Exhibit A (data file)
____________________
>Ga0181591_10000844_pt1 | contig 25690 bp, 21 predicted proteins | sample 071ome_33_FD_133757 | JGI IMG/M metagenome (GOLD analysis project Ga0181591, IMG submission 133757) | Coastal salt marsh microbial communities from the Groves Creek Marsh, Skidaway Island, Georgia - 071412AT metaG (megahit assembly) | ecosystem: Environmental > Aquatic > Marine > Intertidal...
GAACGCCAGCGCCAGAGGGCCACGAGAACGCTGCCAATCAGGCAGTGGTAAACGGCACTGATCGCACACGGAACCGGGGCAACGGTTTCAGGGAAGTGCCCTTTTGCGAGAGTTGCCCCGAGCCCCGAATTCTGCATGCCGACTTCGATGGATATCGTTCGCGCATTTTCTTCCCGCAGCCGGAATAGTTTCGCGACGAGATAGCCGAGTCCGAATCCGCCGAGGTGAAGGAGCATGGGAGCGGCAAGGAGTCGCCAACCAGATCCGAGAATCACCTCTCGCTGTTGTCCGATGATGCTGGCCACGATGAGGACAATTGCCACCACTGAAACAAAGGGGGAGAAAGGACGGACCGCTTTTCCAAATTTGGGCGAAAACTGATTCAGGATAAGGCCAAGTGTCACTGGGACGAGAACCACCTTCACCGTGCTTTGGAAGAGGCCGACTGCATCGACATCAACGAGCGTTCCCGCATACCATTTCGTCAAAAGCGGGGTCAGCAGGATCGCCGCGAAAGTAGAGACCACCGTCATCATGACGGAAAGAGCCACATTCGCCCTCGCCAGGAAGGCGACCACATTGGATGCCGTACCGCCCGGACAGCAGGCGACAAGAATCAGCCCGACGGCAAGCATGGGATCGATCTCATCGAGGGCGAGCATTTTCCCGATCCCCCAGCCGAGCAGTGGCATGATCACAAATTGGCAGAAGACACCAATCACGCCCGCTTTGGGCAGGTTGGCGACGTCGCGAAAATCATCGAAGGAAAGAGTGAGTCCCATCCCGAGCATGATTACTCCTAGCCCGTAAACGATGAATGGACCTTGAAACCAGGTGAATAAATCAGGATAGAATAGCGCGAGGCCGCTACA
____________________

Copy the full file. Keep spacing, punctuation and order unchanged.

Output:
>Ga0181591_10000844_pt1 | contig 25690 bp, 21 predicted proteins | sample 071ome_33_FD_133757 | JGI IMG/M metagenome (GOLD analysis project Ga0181591, IMG submission 133757) | Coastal salt marsh microbial communities from the Groves Creek Marsh, Skidaway Island, Georgia - 071412AT metaG (megahit assembly) | ecosystem: Environmental > Aquatic > Marine > Intertidal...
GAACGCCAGCGCCAGAGGGCCACGAGAACGCTGCCAATCAGGCAGTGGTAAACGGCACTGATCGCACACGGAACCGGGGCAACGGTTTCAGGGAAGTGCCCTTTTGCGAGAGTTGCCCCGAGCCCCGAATTCTGCATGCCGACTTCGATGGATATCGTTCGCGCATTTTCTTCCCGCAGCCGGAATAGTTTCGCGACGAGATAGCCGAGTCCGAATCCGCCGAGGTGAAGGAGCATGGGAGCGGCAAGGAGTCGCCAACCAGATCCGAGAATCACCTCTCGCTGTTGTCCGATGATGCTGGCCACGATGAGGACAATTGCCACCACTGAAACAAAGGGGGAGAAAGGACGGACCGCTTTTCCAAATTTGGGCGAAAACTGATTCAGGATAAGGCCAAGTGTCACTGGGACGAGAACCACCTTCACCGTGCTTTGGAAGAGGCCGACTGCATCGACATCAACGAGCGTTCCCGCATACCATTTCGTCAAAAGCGGGGTCAGCAGGATCGCCGCGAAAGTAGAGACCACCGTCATCATGACGGAAAGAGCCACATTCGCCCTCGCCAGGAAGGCGACCACATTGGATGCCGTACCGCCCGGACAGCAGGCGACAAGAATCAGCCCGACGGCAAGCATGGGATCGATCTCATCGAGGGCGAGCATTTTCCCGATCCCCCAGCCGAGCAGTGGCATGATCACAAATTGGCAGAAGACACCAATCACGCCCGCTTTGGGCAGGTTGGCGACGTCGCGAAAATCATCGAAGGAAAGAGTGAGTCCCATCCCGAGCATGATTACTCCTAGCCCGTAAACGATGAATGGACCTTGAAACCAGGTGAATAAATCAGGATAGAATAGCGCGAGGCCGCTACA